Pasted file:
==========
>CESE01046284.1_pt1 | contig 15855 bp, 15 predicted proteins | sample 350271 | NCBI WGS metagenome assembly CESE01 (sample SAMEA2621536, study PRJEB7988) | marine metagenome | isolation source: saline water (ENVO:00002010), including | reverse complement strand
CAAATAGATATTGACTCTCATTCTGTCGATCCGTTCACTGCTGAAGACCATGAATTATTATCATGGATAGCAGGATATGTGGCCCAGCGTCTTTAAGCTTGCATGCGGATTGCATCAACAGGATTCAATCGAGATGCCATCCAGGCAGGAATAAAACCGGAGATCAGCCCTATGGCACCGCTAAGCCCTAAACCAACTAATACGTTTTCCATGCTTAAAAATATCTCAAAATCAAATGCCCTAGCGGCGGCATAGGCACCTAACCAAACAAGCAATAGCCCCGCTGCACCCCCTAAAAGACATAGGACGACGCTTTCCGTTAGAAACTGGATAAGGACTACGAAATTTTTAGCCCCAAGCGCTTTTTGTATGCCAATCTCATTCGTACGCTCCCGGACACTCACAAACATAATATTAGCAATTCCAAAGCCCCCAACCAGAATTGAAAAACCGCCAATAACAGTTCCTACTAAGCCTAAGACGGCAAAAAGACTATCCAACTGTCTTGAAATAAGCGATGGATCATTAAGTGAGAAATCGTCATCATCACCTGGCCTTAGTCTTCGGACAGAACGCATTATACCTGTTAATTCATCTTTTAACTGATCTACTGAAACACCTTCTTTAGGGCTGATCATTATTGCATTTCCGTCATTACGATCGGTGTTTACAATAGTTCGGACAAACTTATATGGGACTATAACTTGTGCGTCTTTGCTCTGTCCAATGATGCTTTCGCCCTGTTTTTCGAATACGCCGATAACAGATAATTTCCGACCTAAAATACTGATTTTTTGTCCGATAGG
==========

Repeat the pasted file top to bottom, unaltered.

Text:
>CESE01046284.1_pt1 | contig 15855 bp, 15 predicted proteins | sample 350271 | NCBI WGS metagenome assembly CESE01 (sample SAMEA2621536, study PRJEB7988) | marine metagenome | isolation source: saline water (ENVO:00002010), including | reverse complement strand
CAAATAGATATTGACTCTCATTCTGTCGATCCGTTCACTGCTGAAGACCATGAATTATTATCATGGATAGCAGGATATGTGGCCCAGCGTCTTTAAGCTTGCATGCGGATTGCATCAACAGGATTCAATCGAGATGCCATCCAGGCAGGAATAAAACCGGAGATCAGCCCTATGGCACCGCTAAGCCCTAAACCAACTAATACGTTTTCCATGCTTAAAAATATCTCAAAATCAAATGCCCTAGCGGCGGCATAGGCACCTAACCAAACAAGCAATAGCCCCGCTGCACCCCCTAAAAGACATAGGACGACGCTTTCCGTTAGAAACTGGATAAGGACTACGAAATTTTTAGCCCCAAGCGCTTTTTGTATGCCAATCTCATTCGTACGCTCCCGGACACTCACAAACATAATATTAGCAATTCCAAAGCCCCCAACCAGAATTGAAAAACCGCCAATAACAGTTCCTACTAAGCCTAAGACGGCAAAAAGACTATCCAACTGTCTTGAAATAAGCGATGGATCATTAAGTGAGAAATCGTCATCATCACCTGGCCTTAGTCTTCGGACAGAACGCATTATACCTGTTAATTCATCTTTTAACTGATCTACTGAAACACCTTCTTTAGGGCTGATCATTATTGCATTTCCGTCATTACGATCGGTGTTTACAATAGTTCGGACAAACTTATATGGGACTATAACTTGTGCGTCTTTGCTCTGTCCAATGATGCTTTCGCCCTGTTTTTCGAATACGCCGATAACAGATAATTTCCGACCTAAAATACTGATTTTTTGTCCGATAGG